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Stock rotating assembly H/C lt1?

This is a discussion on Stock rotating assembly H/C lt1? within the LT1 forums, part of the Vehicle Specific category; I have done searches and can not find any solid answers. I have plans to build a 97 lt1 with ...

  1. #1
    Junior Member
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    Sep 2006
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    DSG
    03 Cobra

    Stock rotating assembly H/C lt1?

    I have done searches and can not find any solid answers. I have plans to build a 97 lt1 with either an AI 185 or AI 200 heads and cam package with all of the supporting mods:
    AI ported intake
    30 lb inj
    52 or 58mm tb
    1 3/4 LTs + y pipe
    maganaflow catback
    CSR elec water pump
    255lph intank pump
    And many nickel and dime mods
    I was planning on going with a forged rotating assembly or at least a set of SRP pistons, but I have reached the end of my budget. By going into the shortblock, I would have to shell out more money for machine work and balancing on top of the parts.
    I plan on tearing down the engine soon. I will check the cylinders for wear, out of round, and taper. If it looks good I will clean up hone it replace the rings, bearings, and add arp rod bolts.
    I know that the stock pistons are not the strongest, what I would like to know is : Will it last as long as it is kept N/A, has a safe tune without any detonation, and the rpms are kept within a safe limit?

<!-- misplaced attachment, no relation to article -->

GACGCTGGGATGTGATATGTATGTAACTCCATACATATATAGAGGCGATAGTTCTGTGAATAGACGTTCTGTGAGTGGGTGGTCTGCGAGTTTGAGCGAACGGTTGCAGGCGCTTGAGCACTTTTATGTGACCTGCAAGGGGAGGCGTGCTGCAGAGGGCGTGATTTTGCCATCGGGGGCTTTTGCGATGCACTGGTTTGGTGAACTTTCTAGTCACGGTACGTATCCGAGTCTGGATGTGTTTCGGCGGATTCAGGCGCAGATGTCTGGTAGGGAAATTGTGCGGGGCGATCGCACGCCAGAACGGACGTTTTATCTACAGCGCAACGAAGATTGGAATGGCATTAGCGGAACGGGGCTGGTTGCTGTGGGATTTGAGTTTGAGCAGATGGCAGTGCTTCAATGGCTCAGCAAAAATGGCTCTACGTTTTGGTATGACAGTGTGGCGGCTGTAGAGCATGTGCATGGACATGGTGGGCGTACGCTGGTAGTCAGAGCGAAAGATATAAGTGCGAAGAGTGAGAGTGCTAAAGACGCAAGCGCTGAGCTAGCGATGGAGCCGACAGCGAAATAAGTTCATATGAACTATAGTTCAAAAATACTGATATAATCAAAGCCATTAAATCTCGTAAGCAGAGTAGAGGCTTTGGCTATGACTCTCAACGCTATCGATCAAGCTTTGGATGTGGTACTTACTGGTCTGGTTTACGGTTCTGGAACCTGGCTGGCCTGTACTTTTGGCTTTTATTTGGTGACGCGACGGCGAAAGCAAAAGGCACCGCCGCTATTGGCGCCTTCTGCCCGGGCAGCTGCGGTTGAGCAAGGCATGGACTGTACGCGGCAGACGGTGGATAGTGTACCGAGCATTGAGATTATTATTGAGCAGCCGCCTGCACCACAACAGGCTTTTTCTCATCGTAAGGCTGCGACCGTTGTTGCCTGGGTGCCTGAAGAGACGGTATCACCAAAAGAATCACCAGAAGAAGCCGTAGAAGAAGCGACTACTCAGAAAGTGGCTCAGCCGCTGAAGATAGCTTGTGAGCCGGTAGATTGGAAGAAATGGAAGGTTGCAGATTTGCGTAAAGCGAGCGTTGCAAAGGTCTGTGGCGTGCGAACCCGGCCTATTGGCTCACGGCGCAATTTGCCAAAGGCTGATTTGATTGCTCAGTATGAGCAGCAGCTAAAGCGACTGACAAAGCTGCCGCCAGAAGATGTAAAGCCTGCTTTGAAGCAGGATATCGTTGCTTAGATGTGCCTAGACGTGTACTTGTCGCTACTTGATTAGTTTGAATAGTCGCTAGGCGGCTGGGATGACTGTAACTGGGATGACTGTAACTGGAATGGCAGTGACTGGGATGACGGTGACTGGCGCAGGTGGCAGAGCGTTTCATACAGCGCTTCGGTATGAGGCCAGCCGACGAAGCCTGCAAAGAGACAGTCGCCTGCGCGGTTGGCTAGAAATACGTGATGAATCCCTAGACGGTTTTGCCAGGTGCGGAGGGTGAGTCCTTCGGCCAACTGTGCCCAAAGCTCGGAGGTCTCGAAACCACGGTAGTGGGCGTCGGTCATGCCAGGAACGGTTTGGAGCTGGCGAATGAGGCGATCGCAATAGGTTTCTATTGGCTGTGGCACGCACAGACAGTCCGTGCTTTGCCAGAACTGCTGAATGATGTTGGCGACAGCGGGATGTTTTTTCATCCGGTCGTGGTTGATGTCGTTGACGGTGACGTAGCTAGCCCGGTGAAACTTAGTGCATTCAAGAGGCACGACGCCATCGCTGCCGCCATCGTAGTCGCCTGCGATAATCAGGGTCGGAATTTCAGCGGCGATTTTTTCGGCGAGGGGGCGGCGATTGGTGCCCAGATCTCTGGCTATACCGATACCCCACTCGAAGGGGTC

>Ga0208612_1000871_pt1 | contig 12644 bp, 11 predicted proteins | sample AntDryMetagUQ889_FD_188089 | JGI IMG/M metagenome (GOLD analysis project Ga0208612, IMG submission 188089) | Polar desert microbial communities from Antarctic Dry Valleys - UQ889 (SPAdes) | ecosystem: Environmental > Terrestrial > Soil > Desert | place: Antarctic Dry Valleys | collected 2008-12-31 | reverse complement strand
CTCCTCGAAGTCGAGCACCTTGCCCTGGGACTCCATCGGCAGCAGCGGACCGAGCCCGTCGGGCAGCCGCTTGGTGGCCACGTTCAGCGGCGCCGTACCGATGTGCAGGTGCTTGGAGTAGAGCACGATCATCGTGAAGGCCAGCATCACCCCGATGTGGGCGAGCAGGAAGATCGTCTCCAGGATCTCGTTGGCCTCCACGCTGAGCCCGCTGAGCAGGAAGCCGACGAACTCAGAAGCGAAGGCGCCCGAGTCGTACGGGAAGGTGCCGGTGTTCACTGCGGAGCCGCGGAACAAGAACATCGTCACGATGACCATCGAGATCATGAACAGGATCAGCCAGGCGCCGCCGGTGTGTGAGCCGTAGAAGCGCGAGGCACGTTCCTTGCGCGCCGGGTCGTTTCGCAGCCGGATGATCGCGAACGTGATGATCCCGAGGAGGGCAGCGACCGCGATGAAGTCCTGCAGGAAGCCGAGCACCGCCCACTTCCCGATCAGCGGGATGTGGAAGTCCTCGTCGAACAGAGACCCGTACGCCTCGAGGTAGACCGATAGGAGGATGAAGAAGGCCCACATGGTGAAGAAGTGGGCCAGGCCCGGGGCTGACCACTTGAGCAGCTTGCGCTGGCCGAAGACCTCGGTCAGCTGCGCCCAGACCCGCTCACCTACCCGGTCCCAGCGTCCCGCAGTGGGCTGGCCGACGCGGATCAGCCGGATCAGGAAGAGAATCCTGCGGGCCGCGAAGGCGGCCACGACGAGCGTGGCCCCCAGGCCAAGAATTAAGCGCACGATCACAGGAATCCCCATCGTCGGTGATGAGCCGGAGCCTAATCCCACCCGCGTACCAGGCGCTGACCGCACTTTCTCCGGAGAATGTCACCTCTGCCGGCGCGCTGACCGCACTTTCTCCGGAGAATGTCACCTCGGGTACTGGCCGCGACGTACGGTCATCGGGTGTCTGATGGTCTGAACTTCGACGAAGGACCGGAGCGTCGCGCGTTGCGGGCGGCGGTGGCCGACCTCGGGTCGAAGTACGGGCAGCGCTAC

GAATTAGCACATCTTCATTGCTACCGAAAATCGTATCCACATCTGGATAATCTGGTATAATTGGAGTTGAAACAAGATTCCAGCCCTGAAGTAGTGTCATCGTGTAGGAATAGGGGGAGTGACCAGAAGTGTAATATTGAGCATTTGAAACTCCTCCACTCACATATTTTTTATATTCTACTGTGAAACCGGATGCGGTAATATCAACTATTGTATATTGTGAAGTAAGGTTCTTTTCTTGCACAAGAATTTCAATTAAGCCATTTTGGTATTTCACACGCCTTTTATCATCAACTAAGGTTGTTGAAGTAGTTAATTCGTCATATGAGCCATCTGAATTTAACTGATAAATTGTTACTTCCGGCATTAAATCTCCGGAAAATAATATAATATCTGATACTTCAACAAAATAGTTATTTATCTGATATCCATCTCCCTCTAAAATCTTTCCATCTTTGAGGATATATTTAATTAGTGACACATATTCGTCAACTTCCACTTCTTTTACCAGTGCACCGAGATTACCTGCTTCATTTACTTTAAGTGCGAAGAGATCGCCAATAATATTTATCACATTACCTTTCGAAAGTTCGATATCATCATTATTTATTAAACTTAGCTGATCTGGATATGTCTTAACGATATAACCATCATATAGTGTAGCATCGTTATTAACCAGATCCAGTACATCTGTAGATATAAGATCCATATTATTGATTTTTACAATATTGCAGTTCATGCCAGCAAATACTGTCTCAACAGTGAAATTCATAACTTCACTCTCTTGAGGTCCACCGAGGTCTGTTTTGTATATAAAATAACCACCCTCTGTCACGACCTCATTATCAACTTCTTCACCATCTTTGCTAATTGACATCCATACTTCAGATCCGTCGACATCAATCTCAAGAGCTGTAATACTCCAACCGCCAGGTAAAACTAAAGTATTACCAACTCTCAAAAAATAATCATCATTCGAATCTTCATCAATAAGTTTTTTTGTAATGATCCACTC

I have seen quite a few stock lower end heads and cam cars run well into the 11s............ But how long do they do it for?

  2. #2
    Senior Member 5.0THIS's Avatar
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    red
    95 Z28

    Just depends on the condition of the bottom end now. To get any more power out of the motor with H/C, you're going to need to rev it higher, which in turn will put more stress on all of the parts. You're also going to have higher cylinder pressures anyway. Kind of a crapshoot. The stock crank will not be a limiting factor, but for safe high rpm operation, the balance of the entire rotating assembly is crucial. When you rebuild the bottom end, I would suggest better pistons and rods. Better to do it once and do it right.

  3. #3
    Member camarolvr69's Avatar
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    1997 camaro z28

    changing to 4 bolt mains would help with reliability issues winding the motor up to high rpms ..just a thought

  4. #4
    Senior Member 5.0THIS's Avatar
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    red
    95 Z28

    At those power levels a 4 bolt main isnt needed IMO. I've built many racing engines, and a few have had 2 bolt mains, and the motors spent their entire racing lives running between 3000-7000rpm. Never a failure due to crank movement or cap failure.

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